The present invention pertains to a computer-implemented method for resolving closed loops in automatic fault tree analysis of a multi-component system. The present invention further pertains to a device comprising a processor configured to perform such a method.
1. Technical field
The present invention relates to a. Further, the invention relates to a corresponding computing unit and a corresponding computer program product.
2. Prior art
The importance of safety-critical systems in many application domains of embedded systems, such as aerospace, railway, health care, automotive and industrial automation is continuously growing. Thus, along with the growing system complexity, the need for safety assurance as well as its effort is increasing in order to guarantee the high quality demands in these application domains. The aim of safety assurance is to ensure that systems do not lead to hazardous situations which may harm people or endanger the environment. In the application domains of safety-critical systems, the safety assurance is defined by the means of standards, see, e.g., International Electrotechnical Commission (IEC) 61508, "Functional Safety of Electrical/Electronic/Programmable Electronic Safety-related Systems," 1998
Traditionally, the assessment of a system in terms of safety is based on a bottom-up safety analysis approach, such as Failure Mode and Effect Analysis (FMEA), see IEC 60812, "Analysis Techniques for System Reliability - Procedure for Failure Mode and Effects Analysis (FMEA)," 1991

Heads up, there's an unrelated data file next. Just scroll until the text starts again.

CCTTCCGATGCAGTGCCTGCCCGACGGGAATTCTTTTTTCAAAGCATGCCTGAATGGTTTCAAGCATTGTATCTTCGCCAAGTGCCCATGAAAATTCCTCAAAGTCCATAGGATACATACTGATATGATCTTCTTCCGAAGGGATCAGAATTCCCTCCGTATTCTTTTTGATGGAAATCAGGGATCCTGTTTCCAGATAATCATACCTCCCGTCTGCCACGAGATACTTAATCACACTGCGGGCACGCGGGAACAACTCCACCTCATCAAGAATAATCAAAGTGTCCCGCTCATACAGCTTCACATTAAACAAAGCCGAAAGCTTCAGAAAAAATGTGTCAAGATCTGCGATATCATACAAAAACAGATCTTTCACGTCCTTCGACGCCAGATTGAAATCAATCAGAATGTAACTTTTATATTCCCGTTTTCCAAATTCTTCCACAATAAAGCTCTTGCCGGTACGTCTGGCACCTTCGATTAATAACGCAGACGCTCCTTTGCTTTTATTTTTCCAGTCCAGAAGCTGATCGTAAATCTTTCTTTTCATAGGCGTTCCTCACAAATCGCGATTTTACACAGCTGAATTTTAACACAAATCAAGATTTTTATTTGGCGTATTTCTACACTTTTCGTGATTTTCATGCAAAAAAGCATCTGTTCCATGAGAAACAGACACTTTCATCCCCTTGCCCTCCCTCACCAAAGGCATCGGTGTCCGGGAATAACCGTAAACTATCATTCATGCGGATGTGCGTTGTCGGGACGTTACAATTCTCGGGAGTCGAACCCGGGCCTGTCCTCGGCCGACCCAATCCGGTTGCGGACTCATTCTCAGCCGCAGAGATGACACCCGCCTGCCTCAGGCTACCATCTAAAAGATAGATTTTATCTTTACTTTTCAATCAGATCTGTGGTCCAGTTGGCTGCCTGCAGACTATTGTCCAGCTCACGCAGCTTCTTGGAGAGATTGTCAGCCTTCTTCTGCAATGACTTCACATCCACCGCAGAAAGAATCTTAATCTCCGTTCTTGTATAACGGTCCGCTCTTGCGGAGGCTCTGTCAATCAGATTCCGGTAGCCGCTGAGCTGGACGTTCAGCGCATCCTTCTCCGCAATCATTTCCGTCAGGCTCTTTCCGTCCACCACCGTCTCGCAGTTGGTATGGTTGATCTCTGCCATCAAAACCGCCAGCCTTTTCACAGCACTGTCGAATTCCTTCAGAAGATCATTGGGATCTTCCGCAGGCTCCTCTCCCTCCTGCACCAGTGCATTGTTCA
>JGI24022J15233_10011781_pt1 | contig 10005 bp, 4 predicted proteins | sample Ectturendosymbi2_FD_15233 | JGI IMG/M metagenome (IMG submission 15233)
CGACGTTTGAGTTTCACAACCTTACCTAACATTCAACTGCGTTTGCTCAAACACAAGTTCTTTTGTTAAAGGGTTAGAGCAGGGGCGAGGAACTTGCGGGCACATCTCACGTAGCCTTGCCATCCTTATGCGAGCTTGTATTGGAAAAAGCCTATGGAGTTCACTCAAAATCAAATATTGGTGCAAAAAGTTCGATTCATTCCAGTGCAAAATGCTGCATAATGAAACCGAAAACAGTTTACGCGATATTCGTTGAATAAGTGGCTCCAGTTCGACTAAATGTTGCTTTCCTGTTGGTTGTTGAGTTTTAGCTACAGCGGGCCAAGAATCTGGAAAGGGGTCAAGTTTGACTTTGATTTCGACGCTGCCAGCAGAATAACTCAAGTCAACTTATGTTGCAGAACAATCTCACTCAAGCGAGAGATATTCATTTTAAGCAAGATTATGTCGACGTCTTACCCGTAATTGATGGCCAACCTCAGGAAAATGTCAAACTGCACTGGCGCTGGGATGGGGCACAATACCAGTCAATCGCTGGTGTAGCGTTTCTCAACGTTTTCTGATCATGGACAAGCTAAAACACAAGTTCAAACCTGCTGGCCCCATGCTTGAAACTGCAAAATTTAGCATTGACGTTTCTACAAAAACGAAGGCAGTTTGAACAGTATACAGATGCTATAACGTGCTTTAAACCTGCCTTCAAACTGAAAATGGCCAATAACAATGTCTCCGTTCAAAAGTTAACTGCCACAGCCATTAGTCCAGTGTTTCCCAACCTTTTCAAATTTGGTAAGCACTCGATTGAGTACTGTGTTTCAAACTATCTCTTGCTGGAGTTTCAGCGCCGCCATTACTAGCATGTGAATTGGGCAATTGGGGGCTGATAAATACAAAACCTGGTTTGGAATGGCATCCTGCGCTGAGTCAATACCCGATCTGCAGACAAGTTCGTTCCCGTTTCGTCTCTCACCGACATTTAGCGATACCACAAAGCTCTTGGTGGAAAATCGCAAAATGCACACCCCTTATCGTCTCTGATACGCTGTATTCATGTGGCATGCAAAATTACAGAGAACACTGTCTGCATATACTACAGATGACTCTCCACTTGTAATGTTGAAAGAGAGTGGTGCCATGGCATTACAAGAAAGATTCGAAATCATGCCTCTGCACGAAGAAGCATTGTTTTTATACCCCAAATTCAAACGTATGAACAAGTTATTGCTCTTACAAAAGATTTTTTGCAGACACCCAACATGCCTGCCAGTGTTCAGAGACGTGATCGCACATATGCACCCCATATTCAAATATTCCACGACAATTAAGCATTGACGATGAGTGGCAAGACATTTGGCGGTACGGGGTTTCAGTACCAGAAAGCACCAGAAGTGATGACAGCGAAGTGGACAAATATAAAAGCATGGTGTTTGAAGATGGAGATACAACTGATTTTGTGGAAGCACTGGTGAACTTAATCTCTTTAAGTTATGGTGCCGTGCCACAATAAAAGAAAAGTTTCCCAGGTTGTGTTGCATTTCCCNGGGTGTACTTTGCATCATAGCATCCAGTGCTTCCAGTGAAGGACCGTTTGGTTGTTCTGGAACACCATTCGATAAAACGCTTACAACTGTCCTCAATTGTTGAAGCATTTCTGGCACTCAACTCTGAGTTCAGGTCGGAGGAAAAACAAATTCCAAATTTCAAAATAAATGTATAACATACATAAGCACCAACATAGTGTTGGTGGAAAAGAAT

. Alternatively, the assessment of a system according to reference implementations is based on top-down approaches such as Fault Tree Analysis (FTA), see, e.g., Vesely et al., "Fault Tree Handbook," US Nuclear Regulatory Commission, 1981
. By such techniques, it is possible to identify system failure states, their causes and effects with impact on the system safety.
Often architectures of systems contain loops. An example for a loop is a closed-loop controller (PID). Closed-loop control refers to the process in which a physical variable, e. g., an ambient temperature, is to be brought to a particular value while being stabilized against disturbances. A feedback - obtained based on measuring an observable indicative of the physical variable - is used to set operation of an actuator influencing the physical variable. The controller is the component that acquires the actual value and derives a control signal from the difference between the set point and actual value. The controller then activates a final controlling element, e. g., a heater, that compensates for the control deviation.
Since failure propagation models often use Boolean logic, e.g., to drive a fault tree (FT), (closed) loops or ring closures are problematic. Because Boolean logic cannot contain loops in general, there are techniques to prevent loops in such models, e.g., as described in Höfig et al., "Streamlining Architectures for Integrated Safety Analysis Using Design Structure Matrices (DSMS)," Safety and Reliability: Methodology and Applications, 2014
. For applications where failure propagation models are composed automatically, e.g., when the architecture is generated, such preventive technologies cannot help. Such loops often cannot be prevented, as they simply develop during the composition of a system from existing components and existing parts of failure propagation models. Therefore a technique is required that is able to deal with loops in failure propagation models that use Boolean logic.
Another approach can be found in Lim et al., "Systematic Treatment of Circular Logics in a Fault Tree Analysis," Nuclear Engineering and Design, 245 (Supplement C):172 - 179, 2012